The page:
Deep in the woods
Damn good loving
Gets you high
But your love
Better be true
Or the fall
Will make you blue.
–Graffiti spray-painted on a rock, deep in the woods of Jericho Falls.
It’s said there is a place in Jericho Fall’s woods where fairy tale folk dwell. Jeb remembered this legend while blundering blindly, running away. He didn’t care what was in the woods because it was better than back home. A mirror had dropped in front of him, forcing him to face himself. He ran from shock. He ran from fear.
His family had discovered his secret in a chain of errors resembling a teen comedy, a bit that would occur just before the mid-point of the film, a hilarious escapade culminating in awkward looks between son and parents that would get shuffled down the line in favor of the next joke. But this was no movie. His father certainly hadn’t given him any comedic double-takes. His eyes had widened to popping, and his mouth had twisted in such disgust that it would never leave Jeb’s memory.
“Are you queer?” His father asked when he saw Jeb’s phone. His sister Lilly had grabbed it, meaning only to place an online order for pizza. Her phone was upstairs, his was in easy reach. So innocent. Jeb didn’t blame her. Lilly had opened the browser and there, in full HD glory, was porn. Trans porn. Daisy Marie and Ella Hollywood and Alexia St James and a dozen more trans women in thumbnail form. Hannah had squealed. His mother looked and gasped. Then his dad took over, and that look came, that question. Jeb had sat through it all, frozen, watching his family discover his secret. He watched everything change.
“Are you queer?”
He didn’t believe he was, but Jeb was attracted to cross-dressers and trans women. They were beautiful, full of elegance, simply stunning. That’s what they did. They stunned him. They were art but his father had taken Jeb’s appreciation and twisted it with that question. Jeb hadn’t considered his sexual preference in terms of straight or queer, he only knew what attracted him. But. That. Word. That look. Jeb hadn’t answered his father but ran past, out the back door, through the subdivision, and into the woods. How long ago? He checked his phone. Long enough.
He checked his text messages and saw that Trudi hadn’t answered his earlier effort, the one before his family’s discovery. Jeb lowered his head and sobbed.
He sat on a rock and wept. He could without fear now. There were no teammates here, no cheerleaders, no girlfriend or friends or family. He cried. His tears splashed the rock and perhaps that’s what called the fairy.
It appeared first as a blue glow, like weird lightning bugs. Despite his misery, Jeb was immediately taken by the creature’s beauty: thin, nude, with small breasts and gossamer wings sparking glittered light with every movement. Its eyes glowed. It tilted its head to the side and produced a giggle. Jeb smiled. It smiled back, creating cherub cheeks. Not it but she. Her hair was a beautiful sky blue, a thick bob. He longed to stroke it.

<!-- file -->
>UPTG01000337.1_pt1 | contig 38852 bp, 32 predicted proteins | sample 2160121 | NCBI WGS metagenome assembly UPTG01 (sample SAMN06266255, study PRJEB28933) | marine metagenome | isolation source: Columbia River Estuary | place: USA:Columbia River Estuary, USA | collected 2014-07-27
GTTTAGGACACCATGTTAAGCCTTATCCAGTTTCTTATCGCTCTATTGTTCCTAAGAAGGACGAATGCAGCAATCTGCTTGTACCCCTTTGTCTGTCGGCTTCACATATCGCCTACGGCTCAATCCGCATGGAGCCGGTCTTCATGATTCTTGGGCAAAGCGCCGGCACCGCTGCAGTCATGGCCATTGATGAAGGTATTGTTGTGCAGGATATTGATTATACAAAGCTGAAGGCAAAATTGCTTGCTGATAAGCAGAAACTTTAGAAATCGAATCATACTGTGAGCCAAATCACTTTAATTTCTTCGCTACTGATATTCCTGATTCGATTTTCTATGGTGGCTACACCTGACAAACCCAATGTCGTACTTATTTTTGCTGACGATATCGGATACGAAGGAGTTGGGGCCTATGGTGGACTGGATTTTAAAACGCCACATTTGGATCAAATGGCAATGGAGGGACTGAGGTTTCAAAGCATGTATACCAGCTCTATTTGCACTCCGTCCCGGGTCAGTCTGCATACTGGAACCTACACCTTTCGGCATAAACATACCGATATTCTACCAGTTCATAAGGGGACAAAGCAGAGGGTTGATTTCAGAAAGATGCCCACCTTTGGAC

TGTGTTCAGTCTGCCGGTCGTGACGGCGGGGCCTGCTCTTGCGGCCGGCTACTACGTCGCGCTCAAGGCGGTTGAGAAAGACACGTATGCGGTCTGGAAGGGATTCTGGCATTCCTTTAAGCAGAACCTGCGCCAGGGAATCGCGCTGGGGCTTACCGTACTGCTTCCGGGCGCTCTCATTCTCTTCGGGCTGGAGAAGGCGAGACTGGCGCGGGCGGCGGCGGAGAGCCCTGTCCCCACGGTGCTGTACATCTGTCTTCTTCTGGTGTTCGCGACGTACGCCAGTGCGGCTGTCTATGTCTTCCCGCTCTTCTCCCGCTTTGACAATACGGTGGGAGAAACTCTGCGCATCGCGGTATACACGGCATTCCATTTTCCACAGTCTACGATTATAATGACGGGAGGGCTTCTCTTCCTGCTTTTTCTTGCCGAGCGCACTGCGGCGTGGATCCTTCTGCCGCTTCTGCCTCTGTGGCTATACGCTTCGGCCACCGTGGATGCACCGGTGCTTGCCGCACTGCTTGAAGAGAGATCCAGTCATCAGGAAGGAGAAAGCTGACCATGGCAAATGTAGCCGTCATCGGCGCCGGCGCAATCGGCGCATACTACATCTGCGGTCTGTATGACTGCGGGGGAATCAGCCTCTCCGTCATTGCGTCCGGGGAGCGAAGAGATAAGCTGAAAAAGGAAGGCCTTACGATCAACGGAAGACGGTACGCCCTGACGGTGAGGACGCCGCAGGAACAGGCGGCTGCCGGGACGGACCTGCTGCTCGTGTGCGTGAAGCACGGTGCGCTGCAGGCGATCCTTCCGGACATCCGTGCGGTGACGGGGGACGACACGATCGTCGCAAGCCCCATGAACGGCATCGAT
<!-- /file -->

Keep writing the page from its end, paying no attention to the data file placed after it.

He approached. She stood proudly, arms back, chest out, wings vibrating. Jeb touched her. She bit her bottom lip and cooed. He traced his hands down her face, over her breasts, and then—yes, there. The fairy’s penis jutted proudly. As Jeb caressed it, her wings beat faster, green veins glowing like neon.
“You’re beautiful,” he said.
It was upon him, the heat he hid every day. This was the desire he didn’t understand. But education wasn’t necessary now. This was raw-end emotion. He kissed her, she embraced him, and they flew, exploding off the ground in a whirl of leaves.
Wind and her kisses stripped away the world. Up, up, up! Jeb tasted the wispy candy of clouds, like rain and licorice. They twined together, kissing, loving. Her wings were faultless, carrying them higher. They touched everywhere. How was he naked? It didn’t matter. Her gaze was strong, her hands stronger, and Jeb felt an orgasm approaching like never before. He cried out, his voice ricocheting against the stars. The fairy stroked, they rose even higher, and Jeb came in a magnificent flood. His seed spurted, then circled around them as lace, floating without gravity while they crested above the clouds. The fairy threw her head back and joined his growl of pleasure.
But then . . .
Reality. The stars faded. The earth tugged at his feet. They were waiting for him down there, maybe even searching the very woods below.
Jeb looked down. They were so high! Joy turned to fear. He remembered what he was running from, and his face broke. What had he done? Jeb sobbed. His penis deflated. The fairy frowned. The rhythm of her wings changed. Meeting her gaze was impossible.
“I’m sorry,” Jeb whispered.
She let go.
He reached for her, but she did not reach back. She watched him fall, casting judgement with a sneer. His mouth opened. His ears filled with rushing air. He was going to die. And wasn’t that just? He had hurt her. He was tired of hurting himself.
Jeb plummeted. Then, powerful hands jerked him. Jeb flew up. The fairy caught his arm, let him dangle, then shook him. Fury blazed in her eyes, blue flames. She let him drop, caught him again. She screeched. Blue sparks peppered his face. She tossed, dropped, caught. Terror painted Jeb in ice. As she slung him, Jeb saw flashes of his life.